Four Legs Good, Two Legs Bad

It’s Great Books Monday once again, and this week we are on track to pass the 3,500-page mark of this reading program. It seems crazy that after reading so much, we have yet to complete a single volume of either the Gateway to the Great Books or the Great Books of the Western World, but when you have seventy volumes to work through, that’s how it goes.

Here are the readings for the upcoming week:

  1. Animal Farm by George Orwell, Chapters VI-X  (GBWW Vol. 60, pp. 496-524)
  2. Of Democritus and Heraclitus” by Montaigne (GBWW Vol. 23, pp. 186-187)
  3. Plato’s Republic, Book VII (GBWW Vol. 6, pp. 388-401)
  4. Federalist #49-50 (GBWW Vol. 40, pp. 159-162; Antifederalist responses are here)
  5. The Autobiography of Charles Darwin (GGB Vol. 8, pp. 47-93)
  6. How We Think by John Dewey, Chapter X-XII (GGB Vol. 10, pp. 143-169)

I hope you’re in the mood for some science this week; Darwin’s autobiography makes up almost half of the reading this time out.

Here are some observations on last week’s readings:

  1. Animal Farm by George Orwell, Chapters I-V: I think I was in high school the last time I read this book, and I knew relatively little about the Soviet Union then. This time through, I’m struck by how exact the allegory of the Russian Revolution and following years is. I wonder how far Orwell is willing to go with the innate capacities of the different species of animals; it seems as though making that concession by itself could threaten the whole socialist project.
  2. “Themistocles” by Plutarch: Hopefully, this biography was a smooth read for you if you read Herodotus over the last few months with me. It’s amazing to the modern mind how war heroes like Miltiades and Themistocles can find themselves booted from their cities not long after their victories. I found very interesting the statement that ostracism was not so much to punish the ostracized as it was to limit the potential violence of the envious.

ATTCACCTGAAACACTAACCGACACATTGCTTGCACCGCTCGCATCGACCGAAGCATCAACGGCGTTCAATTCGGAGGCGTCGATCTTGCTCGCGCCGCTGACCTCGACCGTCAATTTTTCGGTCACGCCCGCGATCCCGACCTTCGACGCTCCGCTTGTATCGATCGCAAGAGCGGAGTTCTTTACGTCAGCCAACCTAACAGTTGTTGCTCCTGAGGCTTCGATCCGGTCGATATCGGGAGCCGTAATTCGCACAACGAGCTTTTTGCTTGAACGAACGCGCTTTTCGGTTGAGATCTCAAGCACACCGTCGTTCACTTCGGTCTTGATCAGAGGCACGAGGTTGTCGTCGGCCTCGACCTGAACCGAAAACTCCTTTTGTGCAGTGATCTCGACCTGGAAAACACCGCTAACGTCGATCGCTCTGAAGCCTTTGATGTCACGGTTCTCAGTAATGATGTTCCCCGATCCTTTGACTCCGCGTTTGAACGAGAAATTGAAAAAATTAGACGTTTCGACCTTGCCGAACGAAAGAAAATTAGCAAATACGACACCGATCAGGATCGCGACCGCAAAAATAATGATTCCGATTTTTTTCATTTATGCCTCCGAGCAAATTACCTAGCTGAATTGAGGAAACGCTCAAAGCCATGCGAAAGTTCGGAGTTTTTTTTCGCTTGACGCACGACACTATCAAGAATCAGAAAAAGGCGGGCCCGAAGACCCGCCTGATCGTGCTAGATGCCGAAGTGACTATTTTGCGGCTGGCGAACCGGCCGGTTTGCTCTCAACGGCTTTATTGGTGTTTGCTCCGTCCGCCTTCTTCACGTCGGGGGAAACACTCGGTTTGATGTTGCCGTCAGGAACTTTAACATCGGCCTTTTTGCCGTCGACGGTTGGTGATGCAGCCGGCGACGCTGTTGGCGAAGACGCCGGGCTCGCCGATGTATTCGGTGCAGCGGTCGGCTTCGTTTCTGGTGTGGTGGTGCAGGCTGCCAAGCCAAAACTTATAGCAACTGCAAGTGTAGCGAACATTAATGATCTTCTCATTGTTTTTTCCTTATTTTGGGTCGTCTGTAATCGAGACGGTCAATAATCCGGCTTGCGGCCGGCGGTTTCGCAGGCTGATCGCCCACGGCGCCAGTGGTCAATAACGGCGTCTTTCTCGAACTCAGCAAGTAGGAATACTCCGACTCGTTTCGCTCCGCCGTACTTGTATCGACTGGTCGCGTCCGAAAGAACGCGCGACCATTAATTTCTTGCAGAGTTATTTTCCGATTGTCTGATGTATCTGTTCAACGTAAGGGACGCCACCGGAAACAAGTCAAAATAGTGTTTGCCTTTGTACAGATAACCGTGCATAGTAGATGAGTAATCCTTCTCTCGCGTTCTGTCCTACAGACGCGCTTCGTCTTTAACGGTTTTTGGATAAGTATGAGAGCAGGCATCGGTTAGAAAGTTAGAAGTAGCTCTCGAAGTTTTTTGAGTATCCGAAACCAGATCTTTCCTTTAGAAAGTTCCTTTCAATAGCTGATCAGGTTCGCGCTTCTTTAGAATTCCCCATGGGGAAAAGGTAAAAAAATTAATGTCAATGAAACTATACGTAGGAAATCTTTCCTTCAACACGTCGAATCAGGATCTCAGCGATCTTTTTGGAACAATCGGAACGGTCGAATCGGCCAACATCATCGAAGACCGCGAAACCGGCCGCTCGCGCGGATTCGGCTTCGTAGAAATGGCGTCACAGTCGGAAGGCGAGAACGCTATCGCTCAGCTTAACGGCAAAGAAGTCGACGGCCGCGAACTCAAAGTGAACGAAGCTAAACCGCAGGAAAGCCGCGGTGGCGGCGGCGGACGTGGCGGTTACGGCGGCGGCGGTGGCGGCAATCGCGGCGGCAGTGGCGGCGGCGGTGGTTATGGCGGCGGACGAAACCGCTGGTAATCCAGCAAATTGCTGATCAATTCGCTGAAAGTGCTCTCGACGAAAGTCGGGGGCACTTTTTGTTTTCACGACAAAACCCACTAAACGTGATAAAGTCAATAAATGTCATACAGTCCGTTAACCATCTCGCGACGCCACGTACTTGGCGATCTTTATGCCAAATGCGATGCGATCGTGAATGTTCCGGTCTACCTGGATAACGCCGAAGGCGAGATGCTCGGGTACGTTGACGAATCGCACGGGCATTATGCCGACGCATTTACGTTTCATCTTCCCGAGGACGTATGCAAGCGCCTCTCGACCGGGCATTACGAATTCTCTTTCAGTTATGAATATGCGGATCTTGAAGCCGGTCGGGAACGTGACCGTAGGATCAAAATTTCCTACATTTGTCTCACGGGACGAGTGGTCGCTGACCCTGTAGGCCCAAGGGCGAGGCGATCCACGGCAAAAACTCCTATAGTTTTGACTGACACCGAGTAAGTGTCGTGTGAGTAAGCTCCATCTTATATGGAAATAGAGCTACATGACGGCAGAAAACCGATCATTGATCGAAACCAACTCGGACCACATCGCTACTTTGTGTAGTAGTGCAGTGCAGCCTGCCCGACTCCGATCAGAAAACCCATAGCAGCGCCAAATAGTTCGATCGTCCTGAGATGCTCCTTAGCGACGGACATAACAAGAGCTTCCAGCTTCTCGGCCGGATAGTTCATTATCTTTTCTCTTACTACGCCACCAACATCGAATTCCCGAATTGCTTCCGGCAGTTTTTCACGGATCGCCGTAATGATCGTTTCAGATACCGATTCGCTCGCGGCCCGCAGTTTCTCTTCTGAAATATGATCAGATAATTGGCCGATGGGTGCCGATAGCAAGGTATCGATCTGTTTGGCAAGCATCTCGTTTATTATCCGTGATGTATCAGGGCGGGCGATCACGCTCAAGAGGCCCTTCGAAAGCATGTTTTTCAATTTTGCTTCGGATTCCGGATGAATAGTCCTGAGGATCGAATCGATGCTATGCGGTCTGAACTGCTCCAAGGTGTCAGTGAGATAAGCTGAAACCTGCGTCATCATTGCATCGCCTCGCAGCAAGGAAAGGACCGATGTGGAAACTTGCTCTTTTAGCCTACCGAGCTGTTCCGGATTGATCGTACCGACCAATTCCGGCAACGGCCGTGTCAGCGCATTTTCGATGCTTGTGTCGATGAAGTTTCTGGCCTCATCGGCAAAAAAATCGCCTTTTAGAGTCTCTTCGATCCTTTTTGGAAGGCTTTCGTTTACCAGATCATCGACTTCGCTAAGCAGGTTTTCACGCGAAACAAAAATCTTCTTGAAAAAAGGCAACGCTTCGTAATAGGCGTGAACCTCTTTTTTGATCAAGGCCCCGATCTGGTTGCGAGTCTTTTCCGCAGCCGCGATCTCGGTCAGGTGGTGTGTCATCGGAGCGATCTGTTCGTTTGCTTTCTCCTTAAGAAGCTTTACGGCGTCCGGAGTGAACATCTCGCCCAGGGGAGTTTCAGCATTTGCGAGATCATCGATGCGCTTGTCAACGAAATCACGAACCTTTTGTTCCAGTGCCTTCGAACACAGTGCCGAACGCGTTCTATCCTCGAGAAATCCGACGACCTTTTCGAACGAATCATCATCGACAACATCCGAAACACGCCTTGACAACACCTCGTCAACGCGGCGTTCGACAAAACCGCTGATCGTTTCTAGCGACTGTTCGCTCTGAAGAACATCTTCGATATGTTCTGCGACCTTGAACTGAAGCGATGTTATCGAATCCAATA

3. Plato’s Republic, Book VI: You knew Plato had to play the Sun card sooner or later if you were familiar with that philosophical tradition to any degree. Still, the whole discussion of sight and the contrasting of it with the other senses seemed a bit strange to me.
  4. Federalist #48: Would that Madison had been as concerned to safeguard from the executive branch as he was to safeguard us from the legislature. Obviously he did not anticipate the imperial presidency of the twentieth and twenty-first centuries.
  5. “Mathematics in Life and Thought” by Andrew Forsyth: This is a solid exposition of the value of mathematics to society. Essentially he argues that the modern world could not exist without it. But at the same time he shows respect for the Great Tradition of Western learning and recognizes the limitations of the natural sciences. What’s not to like?
  6. How We Think by John Dewey, Chapter IX: This chapter seemed a bit more subtle to me than the preceding ones. Taken one way, it’s almost as though you could read Dewey as arguing that ideas don’t mean anything. Nor do things in themselves. Meaning from his perspective is a connection between the human mind and the “real world.” Of course, for those of us with a theocentric orientation, this position is problematic.

My scrambling to finish up summer projects in anticipation of the fall semester’s beginning kept me from posting much last week. We have freshmen on campus now to dominate my attention for the next couple of days, and classes begin Wednesday. I’m counting on the Great Books to keep me sane through it.


About Dr. J

I am Professor of Humanities at Faulkner University, where I chair the Department of Humanities and direct online M.A. and Ph.D. programs based on the Great Books of Western Civilization. I am also Associate Editor of the Journal of Faith and the Academy and a member of the faculty at Liberty Classroom.
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